Monster Hunter Generations Ultimate – Review

The original Monster Hunter Generations was a 3DS title released back in 2016. The game is very much the “greatest hits” album for the series. It’s filled to the brim with fan-service, bringing in all the fan-favourite monsters for one huge mash up!

After two long years, Monster Hunter Generations Ultimate was finally localized, and released on the Nintendo Switch last week. It’s enhanced, upgraded, and ready for a hunt!

For those unfamiliar with the franchise, the core gameplay loop is pretty self-explanatory. As the title describes, you hunt monsters to get materials to craft better gear, to hunt even bigger and badder monsters with.

Generations Ultimate is without a doubt one of my favourite entries in the series, and the best way to experience the “Generation” titles. The game adds in so much more content and features over original. Over 20 more monsters to hunt, along with the infamous all-new Valstrax. It also brings back the familiar G-Rank difficulty, and adds two new hunting styles.

It might be unfair to compare the game to its shinier brother, Monster Hunter World seeing as Generations Ultimate was originally a 3DS title. But by drawing a comparison between the games, it not only outlines the downfalls of Generations Ultimate, but also where the game really shines.

It’s clear the games’ visuals are a far cry from World. They’re pretty outdated and take awhile to get used to. Until World, the Monster Hunter series has never been about cutting edge graphics, but focused much more on the actual gameplay itself. It can be jarring when you look at some gear, as the textures can get extremely blurry and stretched. Though with that being said, the scenery sometimes can look good.

However despite that being said, I do find myself preferring the aesthetic of Generations Ultimate over World. Instead of shooting for realism, GU instead opts for a much more vibrant and colorful design for it’s world, monsters and gear. I love the creativity and wacky-ness for some of the weapons, such as a cat’s head for a bow, or the head of a poisonous fire-chicken as a gun. It’s a charm that Generations Ultimate certainly does well.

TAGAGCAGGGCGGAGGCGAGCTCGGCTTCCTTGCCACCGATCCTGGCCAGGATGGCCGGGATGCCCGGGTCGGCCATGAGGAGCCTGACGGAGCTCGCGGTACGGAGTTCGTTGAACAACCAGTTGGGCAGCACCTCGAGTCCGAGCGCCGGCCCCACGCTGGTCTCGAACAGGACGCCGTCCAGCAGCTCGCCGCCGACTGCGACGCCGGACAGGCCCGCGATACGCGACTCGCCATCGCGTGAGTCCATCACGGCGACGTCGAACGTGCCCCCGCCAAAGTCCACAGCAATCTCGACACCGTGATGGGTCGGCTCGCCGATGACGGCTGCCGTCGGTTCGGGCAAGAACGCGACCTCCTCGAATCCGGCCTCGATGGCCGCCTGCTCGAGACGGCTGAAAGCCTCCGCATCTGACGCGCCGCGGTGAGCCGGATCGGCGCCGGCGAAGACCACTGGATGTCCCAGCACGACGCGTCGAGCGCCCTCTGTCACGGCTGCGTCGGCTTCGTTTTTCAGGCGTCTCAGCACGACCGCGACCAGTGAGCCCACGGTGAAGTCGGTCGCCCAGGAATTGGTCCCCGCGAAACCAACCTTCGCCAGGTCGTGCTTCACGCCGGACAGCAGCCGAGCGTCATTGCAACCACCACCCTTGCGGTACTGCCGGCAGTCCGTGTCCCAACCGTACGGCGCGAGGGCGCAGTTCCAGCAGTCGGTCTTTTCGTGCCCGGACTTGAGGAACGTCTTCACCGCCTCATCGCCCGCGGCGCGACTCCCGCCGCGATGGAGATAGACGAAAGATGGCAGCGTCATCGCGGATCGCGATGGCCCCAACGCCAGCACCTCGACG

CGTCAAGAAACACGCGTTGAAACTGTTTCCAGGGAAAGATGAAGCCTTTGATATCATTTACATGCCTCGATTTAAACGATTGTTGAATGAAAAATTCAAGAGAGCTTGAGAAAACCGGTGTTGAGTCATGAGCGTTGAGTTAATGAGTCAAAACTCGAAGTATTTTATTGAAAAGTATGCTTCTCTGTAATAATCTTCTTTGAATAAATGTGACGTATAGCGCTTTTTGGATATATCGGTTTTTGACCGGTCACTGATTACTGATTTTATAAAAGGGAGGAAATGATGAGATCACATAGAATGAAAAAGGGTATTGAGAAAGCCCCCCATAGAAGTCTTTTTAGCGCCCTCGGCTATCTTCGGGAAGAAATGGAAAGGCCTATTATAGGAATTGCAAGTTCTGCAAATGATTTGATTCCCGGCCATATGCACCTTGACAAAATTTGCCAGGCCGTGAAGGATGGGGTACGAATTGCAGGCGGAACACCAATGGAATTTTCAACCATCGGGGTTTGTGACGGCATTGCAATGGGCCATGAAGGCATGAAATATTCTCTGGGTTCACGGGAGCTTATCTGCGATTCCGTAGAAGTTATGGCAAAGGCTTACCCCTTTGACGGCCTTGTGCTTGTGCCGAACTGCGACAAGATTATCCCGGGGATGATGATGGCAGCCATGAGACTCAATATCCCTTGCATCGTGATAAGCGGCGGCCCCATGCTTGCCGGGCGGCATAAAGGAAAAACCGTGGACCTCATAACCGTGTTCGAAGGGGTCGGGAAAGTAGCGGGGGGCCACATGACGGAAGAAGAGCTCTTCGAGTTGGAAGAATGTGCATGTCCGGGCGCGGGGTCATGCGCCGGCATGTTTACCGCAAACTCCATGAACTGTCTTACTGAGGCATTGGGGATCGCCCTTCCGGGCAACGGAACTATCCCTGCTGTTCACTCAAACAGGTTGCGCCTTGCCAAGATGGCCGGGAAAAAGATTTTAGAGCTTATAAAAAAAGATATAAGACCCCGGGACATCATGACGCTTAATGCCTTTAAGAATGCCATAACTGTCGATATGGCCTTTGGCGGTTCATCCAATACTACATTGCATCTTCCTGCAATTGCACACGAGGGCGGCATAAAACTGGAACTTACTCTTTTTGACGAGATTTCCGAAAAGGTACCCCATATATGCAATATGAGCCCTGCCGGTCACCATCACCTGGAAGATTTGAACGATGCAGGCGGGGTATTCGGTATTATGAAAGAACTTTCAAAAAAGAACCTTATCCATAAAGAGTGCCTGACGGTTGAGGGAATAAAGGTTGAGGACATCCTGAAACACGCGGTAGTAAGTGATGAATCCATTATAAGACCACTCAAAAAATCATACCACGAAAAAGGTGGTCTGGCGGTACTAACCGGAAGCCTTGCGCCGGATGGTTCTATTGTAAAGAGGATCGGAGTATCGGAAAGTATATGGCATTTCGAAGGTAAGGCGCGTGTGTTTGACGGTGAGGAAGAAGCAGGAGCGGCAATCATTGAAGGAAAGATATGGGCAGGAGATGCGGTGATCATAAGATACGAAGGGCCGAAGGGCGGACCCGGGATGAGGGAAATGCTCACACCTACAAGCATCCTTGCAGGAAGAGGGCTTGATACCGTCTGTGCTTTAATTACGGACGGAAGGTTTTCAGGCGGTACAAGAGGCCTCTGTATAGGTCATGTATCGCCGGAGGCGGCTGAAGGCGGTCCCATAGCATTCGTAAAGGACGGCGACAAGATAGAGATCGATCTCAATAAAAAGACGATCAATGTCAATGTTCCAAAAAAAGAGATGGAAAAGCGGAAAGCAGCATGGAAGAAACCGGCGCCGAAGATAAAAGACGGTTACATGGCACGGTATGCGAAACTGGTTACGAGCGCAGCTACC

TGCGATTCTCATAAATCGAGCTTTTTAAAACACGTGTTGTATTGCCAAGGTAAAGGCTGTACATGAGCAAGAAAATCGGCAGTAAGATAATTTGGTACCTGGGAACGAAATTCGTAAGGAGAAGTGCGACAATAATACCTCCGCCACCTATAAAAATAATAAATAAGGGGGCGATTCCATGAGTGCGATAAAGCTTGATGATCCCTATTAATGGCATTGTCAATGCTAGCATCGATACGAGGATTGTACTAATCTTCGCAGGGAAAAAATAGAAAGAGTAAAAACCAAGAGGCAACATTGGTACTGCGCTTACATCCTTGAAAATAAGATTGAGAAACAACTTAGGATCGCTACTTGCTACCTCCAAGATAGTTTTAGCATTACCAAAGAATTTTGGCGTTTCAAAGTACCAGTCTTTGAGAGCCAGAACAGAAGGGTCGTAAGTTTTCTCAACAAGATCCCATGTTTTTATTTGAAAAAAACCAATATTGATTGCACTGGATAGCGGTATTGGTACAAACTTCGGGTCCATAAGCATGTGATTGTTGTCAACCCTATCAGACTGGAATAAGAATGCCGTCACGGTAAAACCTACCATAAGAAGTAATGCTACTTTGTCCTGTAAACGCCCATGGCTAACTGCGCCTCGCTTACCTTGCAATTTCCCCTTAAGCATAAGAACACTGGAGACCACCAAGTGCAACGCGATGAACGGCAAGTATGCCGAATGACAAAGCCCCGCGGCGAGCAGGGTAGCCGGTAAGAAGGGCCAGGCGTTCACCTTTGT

Source: MHGU in-game screenshot, Capcom.

For the people who’s first entry into the series was Monster Hunter World, the lack of quality of life features is notceable. It’s hard going back to the old days of paintballs, loading screens between zones, and unsheathing your weapon for items. Although it takes awhile to get used to, it isn’t a deal breaker. The systems have always been archaic.

Also for newcomers to the series, Generations Ultimate is the equivalent of jumping into the deep end. It’s pretty unfriendly to newcomers, and unless you either look up tutorials on YouTube or have a friend take steps with you, the game is very overwhelming. The lack of direction, and decent in-game tutorials don’t help at all either. Generations Ultimate is really a game made as a love-letter to the pre-existing fans of the series.

I always thought Hunting Styles and Arts were a welcome addition in the original Generations game, loving the idea and execution. They added much more variety to the gameplay, and a much needed breath of fresh air for the combat system. This game is no different, the two new Hunting Styles add even more diversity to the field. The new Valor and Alchemist style give players more choice in how they want to play which is never a bad thing.

The prowler mode also makes a comeback in Generations Ultimate, which lets players hunt as their palicoes instead. It’s a mode that was dearly missed in World, because it’s great fun.

Compared to World, where content can run pretty thing after a couple dozen hours, Generations Ultimate boasts the highest monster roster for the series at 93. There’s enough quests to keep you going for hundreds of hours, and the multiplayer set up isn’t at all tedious to set up unlike World, as you can play with friends from the get-go.

By Camellia Hao Ren

Camellia Hao Ren is an Australian journalist and editor. When they aren't writing, they are usually playing games or reading.

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